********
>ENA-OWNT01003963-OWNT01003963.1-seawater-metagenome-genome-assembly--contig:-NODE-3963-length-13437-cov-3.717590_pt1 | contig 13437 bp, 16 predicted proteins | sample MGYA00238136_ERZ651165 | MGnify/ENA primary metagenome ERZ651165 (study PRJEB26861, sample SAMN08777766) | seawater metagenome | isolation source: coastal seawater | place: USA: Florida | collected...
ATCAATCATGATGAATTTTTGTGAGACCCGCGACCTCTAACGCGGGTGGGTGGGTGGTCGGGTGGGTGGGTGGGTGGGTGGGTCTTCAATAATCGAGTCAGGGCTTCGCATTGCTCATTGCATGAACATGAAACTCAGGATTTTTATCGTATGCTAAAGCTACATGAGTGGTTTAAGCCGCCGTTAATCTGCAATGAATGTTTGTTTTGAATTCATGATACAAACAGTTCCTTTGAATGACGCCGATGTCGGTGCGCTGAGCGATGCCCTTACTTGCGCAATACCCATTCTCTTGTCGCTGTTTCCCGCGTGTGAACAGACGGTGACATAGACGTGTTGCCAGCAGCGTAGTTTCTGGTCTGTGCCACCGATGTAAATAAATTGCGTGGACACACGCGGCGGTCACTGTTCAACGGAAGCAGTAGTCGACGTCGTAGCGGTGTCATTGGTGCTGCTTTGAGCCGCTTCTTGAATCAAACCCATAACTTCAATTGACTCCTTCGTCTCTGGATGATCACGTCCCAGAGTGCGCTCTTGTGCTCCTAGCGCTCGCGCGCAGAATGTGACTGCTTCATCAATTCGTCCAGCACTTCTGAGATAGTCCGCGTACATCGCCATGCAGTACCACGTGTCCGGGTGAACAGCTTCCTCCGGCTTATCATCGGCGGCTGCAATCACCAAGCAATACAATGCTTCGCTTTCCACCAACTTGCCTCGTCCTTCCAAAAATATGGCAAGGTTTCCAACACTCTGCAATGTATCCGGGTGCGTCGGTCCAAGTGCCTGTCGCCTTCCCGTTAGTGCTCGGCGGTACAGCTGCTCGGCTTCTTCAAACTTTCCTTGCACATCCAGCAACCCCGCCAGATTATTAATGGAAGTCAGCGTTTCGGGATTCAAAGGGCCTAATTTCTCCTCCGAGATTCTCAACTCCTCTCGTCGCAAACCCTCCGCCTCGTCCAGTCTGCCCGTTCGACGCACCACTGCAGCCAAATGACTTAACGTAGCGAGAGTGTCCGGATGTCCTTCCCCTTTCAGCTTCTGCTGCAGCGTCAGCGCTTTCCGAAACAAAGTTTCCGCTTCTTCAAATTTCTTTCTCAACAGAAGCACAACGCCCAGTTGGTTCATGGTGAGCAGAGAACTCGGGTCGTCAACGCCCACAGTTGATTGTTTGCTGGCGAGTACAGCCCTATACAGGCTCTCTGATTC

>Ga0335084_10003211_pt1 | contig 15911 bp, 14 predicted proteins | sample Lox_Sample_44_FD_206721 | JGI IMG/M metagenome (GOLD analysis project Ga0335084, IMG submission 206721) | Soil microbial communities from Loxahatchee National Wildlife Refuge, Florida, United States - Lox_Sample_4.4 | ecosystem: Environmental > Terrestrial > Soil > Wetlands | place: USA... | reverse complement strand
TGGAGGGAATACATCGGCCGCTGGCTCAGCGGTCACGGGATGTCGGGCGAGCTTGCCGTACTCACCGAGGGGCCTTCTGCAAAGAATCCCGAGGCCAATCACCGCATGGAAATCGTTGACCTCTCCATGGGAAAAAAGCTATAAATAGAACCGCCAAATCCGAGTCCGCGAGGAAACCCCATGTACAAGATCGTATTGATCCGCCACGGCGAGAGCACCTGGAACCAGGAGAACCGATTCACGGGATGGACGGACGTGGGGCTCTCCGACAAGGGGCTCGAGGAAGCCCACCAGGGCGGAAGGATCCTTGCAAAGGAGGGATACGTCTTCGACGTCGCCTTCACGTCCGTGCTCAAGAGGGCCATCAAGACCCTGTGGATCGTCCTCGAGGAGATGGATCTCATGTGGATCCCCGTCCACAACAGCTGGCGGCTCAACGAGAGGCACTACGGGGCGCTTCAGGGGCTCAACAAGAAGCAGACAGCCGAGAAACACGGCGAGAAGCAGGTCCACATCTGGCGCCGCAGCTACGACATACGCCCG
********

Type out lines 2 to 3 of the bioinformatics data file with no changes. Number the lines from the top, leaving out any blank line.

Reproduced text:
ATCAATCATGATGAATTTTTGTGAGACCCGCGACCTCTAACGCGGGTGGGTGGGTGGTCGGGTGGGTGGGTGGGTGGGTGGGTCTTCAATAATCGAGTCAGGGCTTCGCATTGCTCATTGCATGAACATGAAACTCAGGATTTTTATCGTATGCTAAAGCTACATGAGTGGTTTAAGCCGCCGTTAATCTGCAATGAATGTTTGTTTTGAATTCATGATACAAACAGTTCCTTTGAATGACGCCGATGTCGGTGCGCTGAGCGATGCCCTTACTTGCGCAATACCCATTCTCTTGTCGCTGTTTCCCGCGTGTGAACAGACGGTGACATAGACGTGTTGCCAGCAGCGTAGTTTCTGGTCTGTGCCACCGATGTAAATAAATTGCGTGGACACACGCGGCGGTCACTGTTCAACGGAAGCAGTAGTCGACGTCGTAGCGGTGTCATTGGTGCTGCTTTGAGCCGCTTCTTGAATCAAACCCATAACTTCAATTGACTCCTTCGTCTCTGGATGATCACGTCCCAGAGTGCGCTCTTGTGCTCCTAGCGCTCGCGCGCAGAATGTGACTGCTTCATCAATTCGTCCAGCACTTCTGAGATAGTCCGCGTACATCGCCATGCAGTACCACGTGTCCGGGTGAACAGCTTCCTCCGGCTTATCATCGGCGGCTGCAATCACCAAGCAATACAATGCTTCGCTTTCCACCAACTTGCCTCGTCCTTCCAAAAATATGGCAAGGTTTCCAACACTCTGCAATGTATCCGGGTGCGTCGGTCCAAGTGCCTGTCGCCTTCCCGTTAGTGCTCGGCGGTACAGCTGCTCGGCTTCTTCAAACTTTCCTTGCACATCCAGCAACCCCGCCAGATTATTAATGGAAGTCAGCGTTTCGGGATTCAAAGGGCCTAATTTCTCCTCCGAGATTCTCAACTCCTCTCGTCGCAAACCCTCCGCCTCGTCCAGTCTGCCCGTTCGACGCACCACTGCAGCCAAATGACTTAACGTAGCGAGAGTGTCCGGATGTCCTTCCCCTTTCAGCTTCTGCTGCAGCGTCAGCGCTTTCCGAAACAAAGTTTCCGCTTCTTCAAATTTCTTTCTCAACAGAAGCACAACGCCCAGTTGGTTCATGGTGAGCAGAGAACTCGGGTCGTCAACGCCCACAGTTGATTGTTTGCTGGCGAGTACAGCCCTATACAGGCTCTCTGATTC

>Ga0335084_10003211_pt1 | contig 15911 bp, 14 predicted proteins | sample Lox_Sample_44_FD_206721 | JGI IMG/M metagenome (GOLD analysis project Ga0335084, IMG submission 206721) | Soil microbial communities from Loxahatchee National Wildlife Refuge, Florida, United States - Lox_Sample_4.4 | ecosystem: Environmental > Terrestrial > Soil > Wetlands | place: USA... | reverse complement strand